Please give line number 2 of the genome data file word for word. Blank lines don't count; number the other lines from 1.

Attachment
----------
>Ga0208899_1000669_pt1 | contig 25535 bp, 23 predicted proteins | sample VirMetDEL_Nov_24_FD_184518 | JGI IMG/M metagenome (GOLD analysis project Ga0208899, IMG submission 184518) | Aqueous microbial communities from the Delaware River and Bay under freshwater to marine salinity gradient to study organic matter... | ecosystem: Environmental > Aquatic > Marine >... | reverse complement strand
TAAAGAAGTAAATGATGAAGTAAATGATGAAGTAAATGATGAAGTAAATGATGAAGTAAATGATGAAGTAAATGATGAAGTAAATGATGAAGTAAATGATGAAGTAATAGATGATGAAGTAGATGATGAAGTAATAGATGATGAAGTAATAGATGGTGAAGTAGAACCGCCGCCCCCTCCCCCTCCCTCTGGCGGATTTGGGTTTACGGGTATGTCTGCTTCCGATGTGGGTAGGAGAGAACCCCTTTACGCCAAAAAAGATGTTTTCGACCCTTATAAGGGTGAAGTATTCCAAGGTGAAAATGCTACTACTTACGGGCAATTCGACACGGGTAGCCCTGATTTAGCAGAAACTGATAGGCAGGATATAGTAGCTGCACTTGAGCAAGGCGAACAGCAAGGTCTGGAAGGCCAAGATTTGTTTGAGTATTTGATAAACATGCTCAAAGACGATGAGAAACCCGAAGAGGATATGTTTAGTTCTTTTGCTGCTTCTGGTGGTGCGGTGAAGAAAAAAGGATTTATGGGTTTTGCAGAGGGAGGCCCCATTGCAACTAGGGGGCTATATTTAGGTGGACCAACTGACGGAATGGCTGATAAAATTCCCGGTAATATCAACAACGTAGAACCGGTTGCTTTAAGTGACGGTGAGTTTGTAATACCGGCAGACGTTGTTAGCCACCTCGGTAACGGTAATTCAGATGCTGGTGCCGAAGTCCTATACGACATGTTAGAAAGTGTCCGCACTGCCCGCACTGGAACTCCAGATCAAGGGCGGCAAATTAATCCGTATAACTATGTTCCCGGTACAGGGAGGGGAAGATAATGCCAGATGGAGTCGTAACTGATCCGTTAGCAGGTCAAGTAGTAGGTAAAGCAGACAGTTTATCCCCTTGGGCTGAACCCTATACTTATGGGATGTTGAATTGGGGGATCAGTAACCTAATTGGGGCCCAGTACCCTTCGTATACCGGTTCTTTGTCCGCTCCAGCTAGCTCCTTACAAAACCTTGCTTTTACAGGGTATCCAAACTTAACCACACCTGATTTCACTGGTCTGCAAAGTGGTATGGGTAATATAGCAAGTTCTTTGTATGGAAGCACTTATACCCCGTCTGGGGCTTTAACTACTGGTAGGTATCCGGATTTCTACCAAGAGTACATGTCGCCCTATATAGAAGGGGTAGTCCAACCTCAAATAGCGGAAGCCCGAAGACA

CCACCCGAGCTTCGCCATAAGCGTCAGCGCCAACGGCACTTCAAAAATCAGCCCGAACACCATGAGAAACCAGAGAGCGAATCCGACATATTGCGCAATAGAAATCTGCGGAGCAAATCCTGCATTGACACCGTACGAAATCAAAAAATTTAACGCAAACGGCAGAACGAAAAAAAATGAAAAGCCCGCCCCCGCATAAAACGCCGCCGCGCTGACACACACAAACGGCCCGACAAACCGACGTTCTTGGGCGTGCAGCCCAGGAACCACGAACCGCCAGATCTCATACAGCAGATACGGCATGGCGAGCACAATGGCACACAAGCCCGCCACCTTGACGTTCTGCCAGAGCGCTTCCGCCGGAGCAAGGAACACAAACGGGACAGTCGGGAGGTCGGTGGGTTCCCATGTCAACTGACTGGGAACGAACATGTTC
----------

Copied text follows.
TAAAGAAGTAAATGATGAAGTAAATGATGAAGTAAATGATGAAGTAAATGATGAAGTAAATGATGAAGTAAATGATGAAGTAAATGATGAAGTAAATGATGAAGTAATAGATGATGAAGTAGATGATGAAGTAATAGATGATGAAGTAATAGATGGTGAAGTAGAACCGCCGCCCCCTCCCCCTCCCTCTGGCGGATTTGGGTTTACGGGTATGTCTGCTTCCGATGTGGGTAGGAGAGAACCCCTTTACGCCAAAAAAGATGTTTTCGACCCTTATAAGGGTGAAGTATTCCAAGGTGAAAATGCTACTACTTACGGGCAATTCGACACGGGTAGCCCTGATTTAGCAGAAACTGATAGGCAGGATATAGTAGCTGCACTTGAGCAAGGCGAACAGCAAGGTCTGGAAGGCCAAGATTTGTTTGAGTATTTGATAAACATGCTCAAAGACGATGAGAAACCCGAAGAGGATATGTTTAGTTCTTTTGCTGCTTCTGGTGGTGCGGTGAAGAAAAAAGGATTTATGGGTTTTGCAGAGGGAGGCCCCATTGCAACTAGGGGGCTATATTTAGGTGGACCAACTGACGGAATGGCTGATAAAATTCCCGGTAATATCAACAACGTAGAACCGGTTGCTTTAAGTGACGGTGAGTTTGTAATACCGGCAGACGTTGTTAGCCACCTCGGTAACGGTAATTCAGATGCTGGTGCCGAAGTCCTATACGACATGTTAGAAAGTGTCCGCACTGCCCGCACTGGAACTCCAGATCAAGGGCGGCAAATTAATCCGTATAACTATGTTCCCGGTACAGGGAGGGGAAGATAATGCCAGATGGAGTCGTAACTGATCCGTTAGCAGGTCAAGTAGTAGGTAAAGCAGACAGTTTATCCCCTTGGGCTGAACCCTATACTTATGGGATGTTGAATTGGGGGATCAGTAACCTAATTGGGGCCCAGTACCCTTCGTATACCGGTTCTTTGTCCGCTCCAGCTAGCTCCTTACAAAACCTTGCTTTTACAGGGTATCCAAACTTAACCACACCTGATTTCACTGGTCTGCAAAGTGGTATGGGTAATATAGCAAGTTCTTTGTATGGAAGCACTTATACCCCGTCTGGGGCTTTAACTACTGGTAGGTATCCGGATTTCTACCAAGAGTACATGTCGCCCTATATAGAAGGGGTAGTCCAACCTCAAATAGCGGAAGCCCGAAGACA